I walk onto the Chevrolet car lot humming “The Heartbeat of America is Today’s Chevrolet” (It’s 1992.) The salesman asks me what I want. I say an SUV. An hour later I’m driving off in a new white Chevy Blazer with the Cheyenne package including ABS, power everything, all leather interior, tinted windows, and “undercoating”, whatever that is. I paid $100 over MSRP.Ever take a white SUV camping? Not pretty.
Last week I walked into the Honda dealership and told the salesperson I want a Honda Pilot with the EX package. “I want this black one right here. No undercoating and your best price.” She gives me the $100 over MSRP spiel. I hold up my iPhone, point to the screen and say, “I can get it cheaper down the street.“
I paid the lowest price in the tri-state area for my black Pilot...with no undercoating.
Besides 15 years of experience and a few gray hairs, the difference between the two is information. In the first example, the sales guy has the info. I’m at his mercy to know options, availability, and price. Caveat Emptor - Buyer Beware.
In the latter, I have a smartphone connected to the internet and Google and Kelly’s Blue Book. I have the information. They buyer is at my mercy. If she wants to move that metal, she better play on my terms. Daniel Pink in his new book, To Sell is Human, calls this Caveat Venditor - Seller Beware. [sidebar: saw Pink at Inbound 2015 - he’s good stuff - read this book].
The Internet, social media, big data, and mobile phones have shifted the balance of power from the seller to the buyer. It applies across the board - consumers, industrial purchasers, non-profit donors.
This may seem like a disadvantage. Maybe for the unscrupulous salesman wanting to make a quick flip. For the good salespeople out there, this is your advantage over your competition.
You know sales is about relationships. You know knowledge is power. You know to win and keep customers is to give them great value/service to earn their loyalty. That means repeat business, referrals, and awesome testimonials.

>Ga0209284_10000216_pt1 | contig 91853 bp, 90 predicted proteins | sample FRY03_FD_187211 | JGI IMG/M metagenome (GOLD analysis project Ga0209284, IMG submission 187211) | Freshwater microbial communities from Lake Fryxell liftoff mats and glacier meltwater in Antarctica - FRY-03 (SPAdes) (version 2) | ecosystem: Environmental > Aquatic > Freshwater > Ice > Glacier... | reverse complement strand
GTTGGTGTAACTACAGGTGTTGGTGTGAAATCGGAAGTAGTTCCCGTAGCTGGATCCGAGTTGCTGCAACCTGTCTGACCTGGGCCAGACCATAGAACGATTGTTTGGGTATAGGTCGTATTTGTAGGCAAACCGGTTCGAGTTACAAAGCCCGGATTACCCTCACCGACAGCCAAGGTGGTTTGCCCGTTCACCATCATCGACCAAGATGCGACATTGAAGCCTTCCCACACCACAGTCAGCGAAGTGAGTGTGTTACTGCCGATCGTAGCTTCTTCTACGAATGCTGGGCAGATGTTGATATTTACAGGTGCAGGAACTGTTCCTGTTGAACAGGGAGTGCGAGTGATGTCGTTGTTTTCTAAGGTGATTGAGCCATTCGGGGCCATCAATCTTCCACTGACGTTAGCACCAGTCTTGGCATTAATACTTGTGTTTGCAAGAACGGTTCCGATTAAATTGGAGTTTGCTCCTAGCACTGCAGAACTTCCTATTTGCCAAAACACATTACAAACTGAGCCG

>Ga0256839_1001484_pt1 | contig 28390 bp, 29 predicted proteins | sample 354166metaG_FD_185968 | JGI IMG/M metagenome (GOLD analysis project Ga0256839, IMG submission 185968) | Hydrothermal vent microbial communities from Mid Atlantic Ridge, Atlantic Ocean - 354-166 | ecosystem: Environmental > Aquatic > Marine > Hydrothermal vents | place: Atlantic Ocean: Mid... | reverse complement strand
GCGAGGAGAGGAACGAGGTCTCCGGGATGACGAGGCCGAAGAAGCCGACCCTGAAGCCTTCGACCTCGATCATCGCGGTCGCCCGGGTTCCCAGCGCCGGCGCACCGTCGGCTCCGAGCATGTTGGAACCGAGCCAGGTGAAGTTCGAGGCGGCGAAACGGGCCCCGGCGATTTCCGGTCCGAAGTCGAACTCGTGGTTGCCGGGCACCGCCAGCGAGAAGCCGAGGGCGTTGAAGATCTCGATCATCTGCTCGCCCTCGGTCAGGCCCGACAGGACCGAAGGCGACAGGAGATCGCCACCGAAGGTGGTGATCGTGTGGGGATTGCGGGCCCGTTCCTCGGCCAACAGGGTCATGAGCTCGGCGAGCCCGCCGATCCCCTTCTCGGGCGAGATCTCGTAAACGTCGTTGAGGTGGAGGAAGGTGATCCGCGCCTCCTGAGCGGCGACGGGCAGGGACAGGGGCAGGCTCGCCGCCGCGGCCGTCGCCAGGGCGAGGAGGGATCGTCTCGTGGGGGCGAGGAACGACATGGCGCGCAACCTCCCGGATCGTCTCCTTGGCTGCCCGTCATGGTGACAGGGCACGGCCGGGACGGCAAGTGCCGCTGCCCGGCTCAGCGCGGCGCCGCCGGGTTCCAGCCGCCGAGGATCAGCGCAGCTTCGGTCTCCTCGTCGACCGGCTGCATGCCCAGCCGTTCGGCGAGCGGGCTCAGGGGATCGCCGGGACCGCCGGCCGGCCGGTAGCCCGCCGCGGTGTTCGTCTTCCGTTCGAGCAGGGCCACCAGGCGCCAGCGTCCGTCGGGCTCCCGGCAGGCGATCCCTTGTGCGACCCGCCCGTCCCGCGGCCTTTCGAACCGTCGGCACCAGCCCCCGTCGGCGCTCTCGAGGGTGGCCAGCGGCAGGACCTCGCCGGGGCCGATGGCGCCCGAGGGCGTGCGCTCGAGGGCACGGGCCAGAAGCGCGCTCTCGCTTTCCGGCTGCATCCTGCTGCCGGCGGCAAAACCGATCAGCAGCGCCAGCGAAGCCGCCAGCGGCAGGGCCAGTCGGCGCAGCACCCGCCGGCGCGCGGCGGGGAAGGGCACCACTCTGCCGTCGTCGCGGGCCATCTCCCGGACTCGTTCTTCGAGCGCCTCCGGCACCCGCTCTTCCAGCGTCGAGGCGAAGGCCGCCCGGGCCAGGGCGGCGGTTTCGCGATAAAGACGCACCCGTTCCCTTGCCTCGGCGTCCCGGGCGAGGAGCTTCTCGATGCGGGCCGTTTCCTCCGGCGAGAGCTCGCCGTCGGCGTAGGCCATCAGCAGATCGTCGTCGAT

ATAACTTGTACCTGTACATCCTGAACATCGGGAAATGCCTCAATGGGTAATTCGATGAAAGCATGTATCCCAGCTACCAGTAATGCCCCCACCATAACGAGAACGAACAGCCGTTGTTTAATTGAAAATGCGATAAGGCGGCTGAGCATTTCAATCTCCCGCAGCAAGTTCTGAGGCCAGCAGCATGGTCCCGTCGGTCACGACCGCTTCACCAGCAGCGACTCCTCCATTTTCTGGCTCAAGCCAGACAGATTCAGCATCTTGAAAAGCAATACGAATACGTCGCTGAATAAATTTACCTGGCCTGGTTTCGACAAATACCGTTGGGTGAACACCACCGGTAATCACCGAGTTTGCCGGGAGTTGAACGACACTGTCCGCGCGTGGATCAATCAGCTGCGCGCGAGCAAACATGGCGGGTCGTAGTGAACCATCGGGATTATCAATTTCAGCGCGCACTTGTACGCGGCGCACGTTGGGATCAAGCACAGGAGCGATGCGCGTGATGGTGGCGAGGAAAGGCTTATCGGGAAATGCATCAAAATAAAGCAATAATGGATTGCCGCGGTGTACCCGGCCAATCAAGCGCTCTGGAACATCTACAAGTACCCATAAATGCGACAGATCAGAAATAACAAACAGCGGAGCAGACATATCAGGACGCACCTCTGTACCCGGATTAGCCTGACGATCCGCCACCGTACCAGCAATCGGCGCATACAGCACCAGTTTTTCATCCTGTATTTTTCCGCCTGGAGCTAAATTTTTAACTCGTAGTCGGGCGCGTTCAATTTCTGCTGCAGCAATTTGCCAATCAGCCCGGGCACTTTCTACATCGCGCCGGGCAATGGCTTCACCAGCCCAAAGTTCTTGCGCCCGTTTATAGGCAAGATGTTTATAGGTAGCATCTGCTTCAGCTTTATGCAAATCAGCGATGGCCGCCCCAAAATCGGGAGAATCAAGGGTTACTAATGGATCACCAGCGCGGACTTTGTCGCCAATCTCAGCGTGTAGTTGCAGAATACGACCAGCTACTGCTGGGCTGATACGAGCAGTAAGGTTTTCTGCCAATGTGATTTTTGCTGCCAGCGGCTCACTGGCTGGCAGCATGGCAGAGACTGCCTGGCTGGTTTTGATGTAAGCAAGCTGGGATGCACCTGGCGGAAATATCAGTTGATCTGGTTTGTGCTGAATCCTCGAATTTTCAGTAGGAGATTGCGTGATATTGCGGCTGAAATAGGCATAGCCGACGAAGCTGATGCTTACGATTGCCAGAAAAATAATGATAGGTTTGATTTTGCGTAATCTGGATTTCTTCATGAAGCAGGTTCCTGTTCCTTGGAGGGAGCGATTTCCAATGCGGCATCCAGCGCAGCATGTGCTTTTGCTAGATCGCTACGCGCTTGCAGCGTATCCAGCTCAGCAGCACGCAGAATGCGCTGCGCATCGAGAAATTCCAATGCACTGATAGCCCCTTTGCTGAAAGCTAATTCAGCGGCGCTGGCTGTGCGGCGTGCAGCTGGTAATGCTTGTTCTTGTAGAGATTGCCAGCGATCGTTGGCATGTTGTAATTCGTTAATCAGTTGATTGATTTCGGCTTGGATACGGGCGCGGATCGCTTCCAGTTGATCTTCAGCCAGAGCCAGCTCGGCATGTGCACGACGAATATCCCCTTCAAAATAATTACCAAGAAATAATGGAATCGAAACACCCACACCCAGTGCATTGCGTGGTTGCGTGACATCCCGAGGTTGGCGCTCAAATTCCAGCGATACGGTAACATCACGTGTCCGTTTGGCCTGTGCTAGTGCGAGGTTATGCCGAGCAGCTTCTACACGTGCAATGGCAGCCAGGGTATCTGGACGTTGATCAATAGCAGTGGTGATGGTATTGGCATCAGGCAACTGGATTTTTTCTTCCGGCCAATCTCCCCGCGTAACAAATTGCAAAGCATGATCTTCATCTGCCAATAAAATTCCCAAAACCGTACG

Like the sales flip, inbound marketing is a similar flip. Traditional marketing is the seller Don Draper down on Fifth Avenue plastering billboards and magazines with images of a smiling doctor smoking a cigarette under the tagline “4 out of 5 doctors prefer Camels”. How do you ask a TV if the claim is true?
Inbound is the buyer using Google, Bing, LinkedIn, and Facebook to sift through white papers, advice from colleagues, blog articles, and product reviews. They have the information. They will figure out who the industry leader is, what company provides great products and service, and any positive or negative experiences from past clients.
The job of your marketer is to turn your industry knowledge and client goodwill into digital assets for the potential buyers to find. The marketers have access to the same information sources so they can target your buyer with a precision that mass marketing never could attain.
Inbound marketing collects data that informs the sales team. Sales now have the tools to analyze leads, categorize them by need, and prioritize the best leads to focus their energy. They have the information to find and educate leads and make those cold calls warm and effective.
Are your buyers finding you online? Are your sales teams focused on ideal customers? Is your marketing team starting with sales?